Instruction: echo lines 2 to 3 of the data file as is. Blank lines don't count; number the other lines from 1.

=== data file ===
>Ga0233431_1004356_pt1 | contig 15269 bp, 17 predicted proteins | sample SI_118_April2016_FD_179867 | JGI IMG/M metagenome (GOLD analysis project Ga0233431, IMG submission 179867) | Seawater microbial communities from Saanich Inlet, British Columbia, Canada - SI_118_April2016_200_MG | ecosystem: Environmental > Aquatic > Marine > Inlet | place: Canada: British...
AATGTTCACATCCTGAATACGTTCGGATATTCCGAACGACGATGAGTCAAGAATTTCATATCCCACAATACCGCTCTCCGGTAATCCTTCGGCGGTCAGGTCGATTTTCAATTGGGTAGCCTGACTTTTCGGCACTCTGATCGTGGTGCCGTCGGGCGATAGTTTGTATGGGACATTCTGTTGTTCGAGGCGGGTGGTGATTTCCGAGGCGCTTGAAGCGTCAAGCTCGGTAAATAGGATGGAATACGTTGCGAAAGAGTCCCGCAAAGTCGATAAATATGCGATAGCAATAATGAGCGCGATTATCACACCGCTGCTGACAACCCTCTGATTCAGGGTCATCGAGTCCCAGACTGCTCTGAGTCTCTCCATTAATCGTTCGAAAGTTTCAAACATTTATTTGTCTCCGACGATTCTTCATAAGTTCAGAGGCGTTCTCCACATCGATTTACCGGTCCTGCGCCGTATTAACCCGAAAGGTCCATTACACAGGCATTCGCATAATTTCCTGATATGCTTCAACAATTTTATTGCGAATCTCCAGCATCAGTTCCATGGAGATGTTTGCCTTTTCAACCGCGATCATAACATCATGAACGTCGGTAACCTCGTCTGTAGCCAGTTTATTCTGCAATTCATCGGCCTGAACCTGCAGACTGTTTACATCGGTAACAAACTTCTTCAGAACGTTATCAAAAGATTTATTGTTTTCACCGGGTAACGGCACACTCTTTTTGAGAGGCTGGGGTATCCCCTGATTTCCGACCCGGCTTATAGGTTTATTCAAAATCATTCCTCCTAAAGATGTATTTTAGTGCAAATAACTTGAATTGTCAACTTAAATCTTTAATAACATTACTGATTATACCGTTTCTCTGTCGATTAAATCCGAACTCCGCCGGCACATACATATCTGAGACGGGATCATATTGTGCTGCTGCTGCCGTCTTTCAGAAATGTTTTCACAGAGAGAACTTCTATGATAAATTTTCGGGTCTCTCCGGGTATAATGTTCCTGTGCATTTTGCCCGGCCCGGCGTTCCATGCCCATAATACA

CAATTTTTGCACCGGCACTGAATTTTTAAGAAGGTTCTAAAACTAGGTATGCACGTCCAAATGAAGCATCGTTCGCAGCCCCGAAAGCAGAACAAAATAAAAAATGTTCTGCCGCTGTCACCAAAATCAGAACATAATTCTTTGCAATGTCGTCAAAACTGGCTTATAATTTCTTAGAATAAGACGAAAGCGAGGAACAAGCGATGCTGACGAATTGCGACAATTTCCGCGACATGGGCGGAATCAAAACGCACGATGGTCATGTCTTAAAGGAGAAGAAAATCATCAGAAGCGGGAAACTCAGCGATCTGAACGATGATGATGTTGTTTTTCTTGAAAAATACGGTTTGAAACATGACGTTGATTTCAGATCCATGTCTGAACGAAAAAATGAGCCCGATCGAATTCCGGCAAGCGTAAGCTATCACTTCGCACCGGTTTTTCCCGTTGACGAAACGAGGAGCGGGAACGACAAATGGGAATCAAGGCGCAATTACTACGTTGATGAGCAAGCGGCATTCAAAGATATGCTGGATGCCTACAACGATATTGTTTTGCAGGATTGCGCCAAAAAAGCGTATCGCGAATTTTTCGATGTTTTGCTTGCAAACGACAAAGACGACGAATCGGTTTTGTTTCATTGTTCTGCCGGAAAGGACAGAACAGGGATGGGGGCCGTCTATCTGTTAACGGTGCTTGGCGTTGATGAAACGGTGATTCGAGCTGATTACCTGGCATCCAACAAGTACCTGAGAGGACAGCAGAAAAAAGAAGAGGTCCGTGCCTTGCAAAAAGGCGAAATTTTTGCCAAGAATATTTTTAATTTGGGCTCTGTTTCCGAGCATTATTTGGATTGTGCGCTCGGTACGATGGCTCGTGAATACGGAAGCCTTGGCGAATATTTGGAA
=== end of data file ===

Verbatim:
AATGTTCACATCCTGAATACGTTCGGATATTCCGAACGACGATGAGTCAAGAATTTCATATCCCACAATACCGCTCTCCGGTAATCCTTCGGCGGTCAGGTCGATTTTCAATTGGGTAGCCTGACTTTTCGGCACTCTGATCGTGGTGCCGTCGGGCGATAGTTTGTATGGGACATTCTGTTGTTCGAGGCGGGTGGTGATTTCCGAGGCGCTTGAAGCGTCAAGCTCGGTAAATAGGATGGAATACGTTGCGAAAGAGTCCCGCAAAGTCGATAAATATGCGATAGCAATAATGAGCGCGATTATCACACCGCTGCTGACAACCCTCTGATTCAGGGTCATCGAGTCCCAGACTGCTCTGAGTCTCTCCATTAATCGTTCGAAAGTTTCAAACATTTATTTGTCTCCGACGATTCTTCATAAGTTCAGAGGCGTTCTCCACATCGATTTACCGGTCCTGCGCCGTATTAACCCGAAAGGTCCATTACACAGGCATTCGCATAATTTCCTGATATGCTTCAACAATTTTATTGCGAATCTCCAGCATCAGTTCCATGGAGATGTTTGCCTTTTCAACCGCGATCATAACATCATGAACGTCGGTAACCTCGTCTGTAGCCAGTTTATTCTGCAATTCATCGGCCTGAACCTGCAGACTGTTTACATCGGTAACAAACTTCTTCAGAACGTTATCAAAAGATTTATTGTTTTCACCGGGTAACGGCACACTCTTTTTGAGAGGCTGGGGTATCCCCTGATTTCCGACCCGGCTTATAGGTTTATTCAAAATCATTCCTCCTAAAGATGTATTTTAGTGCAAATAACTTGAATTGTCAACTTAAATCTTTAATAACATTACTGATTATACCGTTTCTCTGTCGATTAAATCCGAACTCCGCCGGCACATACATATCTGAGACGGGATCATATTGTGCTGCTGCTGCCGTCTTTCAGAAATGTTTTCACAGAGAGAACTTCTATGATAAATTTTCGGGTCTCTCCGGGTATAATGTTCCTGTGCATTTTGCCCGGCCCGGCGTTCCATGCCCATAATACA

CAATTTTTGCACCGGCACTGAATTTTTAAGAAGGTTCTAAAACTAGGTATGCACGTCCAAATGAAGCATCGTTCGCAGCCCCGAAAGCAGAACAAAATAAAAAATGTTCTGCCGCTGTCACCAAAATCAGAACATAATTCTTTGCAATGTCGTCAAAACTGGCTTATAATTTCTTAGAATAAGACGAAAGCGAGGAACAAGCGATGCTGACGAATTGCGACAATTTCCGCGACATGGGCGGAATCAAAACGCACGATGGTCATGTCTTAAAGGAGAAGAAAATCATCAGAAGCGGGAAACTCAGCGATCTGAACGATGATGATGTTGTTTTTCTTGAAAAATACGGTTTGAAACATGACGTTGATTTCAGATCCATGTCTGAACGAAAAAATGAGCCCGATCGAATTCCGGCAAGCGTAAGCTATCACTTCGCACCGGTTTTTCCCGTTGACGAAACGAGGAGCGGGAACGACAAATGGGAATCAAGGCGCAATTACTACGTTGATGAGCAAGCGGCATTCAAAGATATGCTGGATGCCTACAACGATATTGTTTTGCAGGATTGCGCCAAAAAAGCGTATCGCGAATTTTTCGATGTTTTGCTTGCAAACGACAAAGACGACGAATCGGTTTTGTTTCATTGTTCTGCCGGAAAGGACAGAACAGGGATGGGGGCCGTCTATCTGTTAACGGTGCTTGGCGTTGATGAAACGGTGATTCGAGCTGATTACCTGGCATCCAACAAGTACCTGAGAGGACAGCAGAAAAAAGAAGAGGTCCGTGCCTTGCAAAAAGGCGAAATTTTTGCCAAGAATATTTTTAATTTGGGCTCTGTTTCCGAGCATTATTTGGATTGTGCGCTCGGTACGATGGCTCGTGAATACGGAAGCCTTGGCGAATATTTGGAA